Jesse Terry and Alex Wong Highlight the Inevitable Forces of Climate Change on "Ten More Years" (premiere)
Folk artists Jesse Terry and Alex Wong set the spotlight on the imminent and irreversible effect that climate change will have upon the people of Kivalina, Alaska in just "Ten More Years".
Before coming together for their newest collaboration, Jesse Terry and Alex Wong have garnered a number of accolades as solo artists. Hailing from Connecticut, Terry has earned numerous awards for his wistful and reflective songwriting, including being a past grand prize winner of the John Lennon Songwriting Contest. Based in Nashville, Wong is an accomplished producer who has worked with the likes of Delta Rae, Vienna Teng, and Ari Hest outside of his own songwriting. On top of that, he's also a well-regarded chef who is responsible for the development of multiple Chinese pop-up restaurants throughout Music City.
They bring their combined artistic experience to the table on their collaboration EP, Kivalina, inspired by a small Alaskan town of the same name that is leading the charge on climate change debates. As experts predict that the town will become uninhabitable by 2025, Terry and Wong came to the realization that Kivalina houses those who will become some of the first climate change refugees. Inspired to tell the people of Kivalina's stories, their new EP came to fruition.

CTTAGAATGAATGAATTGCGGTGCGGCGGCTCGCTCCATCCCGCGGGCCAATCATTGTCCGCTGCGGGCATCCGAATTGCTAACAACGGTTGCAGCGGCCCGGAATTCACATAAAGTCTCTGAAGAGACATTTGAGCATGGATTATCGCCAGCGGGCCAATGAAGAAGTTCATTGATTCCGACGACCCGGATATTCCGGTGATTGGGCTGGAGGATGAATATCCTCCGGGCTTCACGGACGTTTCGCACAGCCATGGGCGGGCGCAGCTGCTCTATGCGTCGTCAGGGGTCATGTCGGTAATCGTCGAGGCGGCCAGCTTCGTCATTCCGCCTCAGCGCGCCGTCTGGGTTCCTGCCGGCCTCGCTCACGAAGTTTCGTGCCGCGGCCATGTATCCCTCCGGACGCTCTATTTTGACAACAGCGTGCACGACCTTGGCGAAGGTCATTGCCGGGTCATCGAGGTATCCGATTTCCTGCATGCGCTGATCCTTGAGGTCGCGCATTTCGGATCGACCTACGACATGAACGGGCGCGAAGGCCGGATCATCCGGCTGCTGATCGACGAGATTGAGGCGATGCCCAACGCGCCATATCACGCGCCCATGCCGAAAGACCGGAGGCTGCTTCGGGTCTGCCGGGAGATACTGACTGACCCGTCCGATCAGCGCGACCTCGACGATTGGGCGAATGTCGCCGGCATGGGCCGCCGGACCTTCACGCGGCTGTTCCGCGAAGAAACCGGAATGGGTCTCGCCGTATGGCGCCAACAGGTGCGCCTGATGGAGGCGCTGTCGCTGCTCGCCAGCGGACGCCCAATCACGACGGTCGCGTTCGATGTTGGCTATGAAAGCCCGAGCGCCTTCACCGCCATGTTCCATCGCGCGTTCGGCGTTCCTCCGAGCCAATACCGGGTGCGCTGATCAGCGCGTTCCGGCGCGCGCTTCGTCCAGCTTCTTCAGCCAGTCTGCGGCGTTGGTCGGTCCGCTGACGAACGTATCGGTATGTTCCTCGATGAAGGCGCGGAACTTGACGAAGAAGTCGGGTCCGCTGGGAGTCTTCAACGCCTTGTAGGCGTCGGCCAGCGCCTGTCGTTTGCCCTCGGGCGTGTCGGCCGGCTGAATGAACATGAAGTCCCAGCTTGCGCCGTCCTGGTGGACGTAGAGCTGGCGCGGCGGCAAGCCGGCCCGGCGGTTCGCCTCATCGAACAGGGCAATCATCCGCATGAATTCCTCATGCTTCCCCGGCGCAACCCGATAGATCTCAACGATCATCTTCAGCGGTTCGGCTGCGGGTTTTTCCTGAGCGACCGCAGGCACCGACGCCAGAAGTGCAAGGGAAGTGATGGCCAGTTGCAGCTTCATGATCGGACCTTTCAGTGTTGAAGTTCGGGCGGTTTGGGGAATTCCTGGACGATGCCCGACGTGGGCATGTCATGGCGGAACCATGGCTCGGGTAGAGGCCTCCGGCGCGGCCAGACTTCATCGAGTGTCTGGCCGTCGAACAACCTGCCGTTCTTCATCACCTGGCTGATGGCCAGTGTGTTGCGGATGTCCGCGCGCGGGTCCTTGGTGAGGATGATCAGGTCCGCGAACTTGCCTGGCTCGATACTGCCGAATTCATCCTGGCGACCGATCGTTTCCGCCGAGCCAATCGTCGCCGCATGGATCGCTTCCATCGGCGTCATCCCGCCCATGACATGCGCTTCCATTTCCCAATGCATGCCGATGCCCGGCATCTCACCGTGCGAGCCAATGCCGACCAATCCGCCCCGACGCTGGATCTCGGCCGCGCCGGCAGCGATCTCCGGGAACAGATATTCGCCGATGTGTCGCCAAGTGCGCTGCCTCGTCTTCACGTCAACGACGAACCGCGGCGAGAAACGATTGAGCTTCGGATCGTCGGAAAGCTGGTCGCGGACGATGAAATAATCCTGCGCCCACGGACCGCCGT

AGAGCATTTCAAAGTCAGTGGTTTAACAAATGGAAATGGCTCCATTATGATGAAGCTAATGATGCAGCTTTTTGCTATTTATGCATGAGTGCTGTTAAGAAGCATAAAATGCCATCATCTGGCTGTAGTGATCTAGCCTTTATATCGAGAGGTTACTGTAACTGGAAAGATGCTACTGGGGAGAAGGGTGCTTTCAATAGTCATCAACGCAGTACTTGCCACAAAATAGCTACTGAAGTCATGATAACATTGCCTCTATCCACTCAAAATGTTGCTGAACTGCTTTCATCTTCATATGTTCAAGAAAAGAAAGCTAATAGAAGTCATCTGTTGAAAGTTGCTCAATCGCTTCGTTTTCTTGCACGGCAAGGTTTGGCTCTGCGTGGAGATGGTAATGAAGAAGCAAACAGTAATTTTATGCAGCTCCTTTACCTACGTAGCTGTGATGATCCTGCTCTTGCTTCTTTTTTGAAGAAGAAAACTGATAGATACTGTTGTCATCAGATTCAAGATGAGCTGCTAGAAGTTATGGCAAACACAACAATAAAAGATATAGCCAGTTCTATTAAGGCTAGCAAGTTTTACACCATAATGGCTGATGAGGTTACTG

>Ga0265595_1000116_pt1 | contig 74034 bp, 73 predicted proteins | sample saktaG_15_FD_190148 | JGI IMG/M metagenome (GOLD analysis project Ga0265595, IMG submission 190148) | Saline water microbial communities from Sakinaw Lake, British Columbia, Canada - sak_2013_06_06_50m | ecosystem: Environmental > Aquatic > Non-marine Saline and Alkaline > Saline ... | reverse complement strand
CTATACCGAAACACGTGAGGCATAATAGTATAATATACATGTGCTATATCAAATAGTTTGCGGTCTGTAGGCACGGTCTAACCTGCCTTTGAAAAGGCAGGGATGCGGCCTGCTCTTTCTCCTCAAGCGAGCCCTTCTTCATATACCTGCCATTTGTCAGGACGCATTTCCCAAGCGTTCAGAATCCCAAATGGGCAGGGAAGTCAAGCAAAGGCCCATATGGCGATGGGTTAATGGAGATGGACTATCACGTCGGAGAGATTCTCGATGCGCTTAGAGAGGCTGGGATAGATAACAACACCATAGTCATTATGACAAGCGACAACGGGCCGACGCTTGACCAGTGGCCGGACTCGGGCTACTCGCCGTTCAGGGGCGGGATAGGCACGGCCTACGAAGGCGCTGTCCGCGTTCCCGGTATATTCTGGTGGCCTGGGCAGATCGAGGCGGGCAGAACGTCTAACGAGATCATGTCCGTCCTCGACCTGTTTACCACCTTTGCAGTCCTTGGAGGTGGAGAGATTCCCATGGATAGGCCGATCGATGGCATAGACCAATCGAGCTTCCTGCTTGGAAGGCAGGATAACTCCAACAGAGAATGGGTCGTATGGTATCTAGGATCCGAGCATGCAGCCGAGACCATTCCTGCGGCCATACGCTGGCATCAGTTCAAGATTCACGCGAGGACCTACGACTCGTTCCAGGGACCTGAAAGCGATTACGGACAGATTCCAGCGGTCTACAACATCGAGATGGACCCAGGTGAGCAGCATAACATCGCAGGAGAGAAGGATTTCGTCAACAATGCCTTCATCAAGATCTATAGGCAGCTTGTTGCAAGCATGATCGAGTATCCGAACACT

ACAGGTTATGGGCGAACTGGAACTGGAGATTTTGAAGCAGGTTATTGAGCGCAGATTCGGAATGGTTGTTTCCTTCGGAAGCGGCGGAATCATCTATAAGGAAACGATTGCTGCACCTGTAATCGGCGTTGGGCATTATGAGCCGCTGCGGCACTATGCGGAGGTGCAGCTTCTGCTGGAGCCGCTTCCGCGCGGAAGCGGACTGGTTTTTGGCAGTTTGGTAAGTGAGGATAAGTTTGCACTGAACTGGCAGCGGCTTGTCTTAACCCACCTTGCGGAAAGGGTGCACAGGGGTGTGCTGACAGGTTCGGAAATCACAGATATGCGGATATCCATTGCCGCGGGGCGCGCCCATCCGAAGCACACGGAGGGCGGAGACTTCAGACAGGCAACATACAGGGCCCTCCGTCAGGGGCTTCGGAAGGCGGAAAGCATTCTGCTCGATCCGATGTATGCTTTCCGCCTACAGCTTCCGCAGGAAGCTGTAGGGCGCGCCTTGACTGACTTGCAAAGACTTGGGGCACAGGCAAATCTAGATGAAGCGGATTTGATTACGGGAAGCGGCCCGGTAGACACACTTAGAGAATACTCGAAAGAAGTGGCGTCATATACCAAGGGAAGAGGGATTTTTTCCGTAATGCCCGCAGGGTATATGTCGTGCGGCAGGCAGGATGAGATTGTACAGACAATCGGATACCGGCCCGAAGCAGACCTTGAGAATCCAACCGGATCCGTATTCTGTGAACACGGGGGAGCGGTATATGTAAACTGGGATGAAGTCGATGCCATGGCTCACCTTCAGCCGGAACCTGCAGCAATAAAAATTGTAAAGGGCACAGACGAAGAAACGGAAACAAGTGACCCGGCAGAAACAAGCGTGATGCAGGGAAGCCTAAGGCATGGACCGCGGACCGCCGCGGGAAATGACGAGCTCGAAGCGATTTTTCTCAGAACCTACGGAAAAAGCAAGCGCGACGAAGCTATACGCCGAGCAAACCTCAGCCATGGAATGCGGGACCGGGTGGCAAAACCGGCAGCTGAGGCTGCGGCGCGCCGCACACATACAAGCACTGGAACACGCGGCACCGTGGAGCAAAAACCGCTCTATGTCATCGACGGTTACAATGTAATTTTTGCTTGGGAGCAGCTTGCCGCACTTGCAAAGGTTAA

"When Jesse and I first read about the people of Kivalina, we saw our friends and families in their stories," Wong recalls. "It's hard to imagine how I would cope with my homeland disappearing beneath my feet and what it would do to my relationships, my sense of history, and my thoughts of the future."
Their latest cut from the EP, "Ten More Years", is a reflection on the harsh realities of the brisk timeline that Kivalina faces before imminent and irreversible change. It's a forward-driving folk song with a foreboding underbelly, reflected in nostalgic, percussive reverberations and Terry and Wong's combined, longing vocals.
Terry and Wong tell PopMatters, "When we were reading about Kivalina, one thing that struck us immediately when we were learning about the situation in Kivalina was the urgency of the timeline. This was not something that might happen in a far off hypothetical doomsday scenario. The science was certain; the village was going underwater in less than ten years. It was a length of time we knew from our own lives; it was how long I had my first car; it was how long I lived in NYC. This song was our way of processing that difficult reality."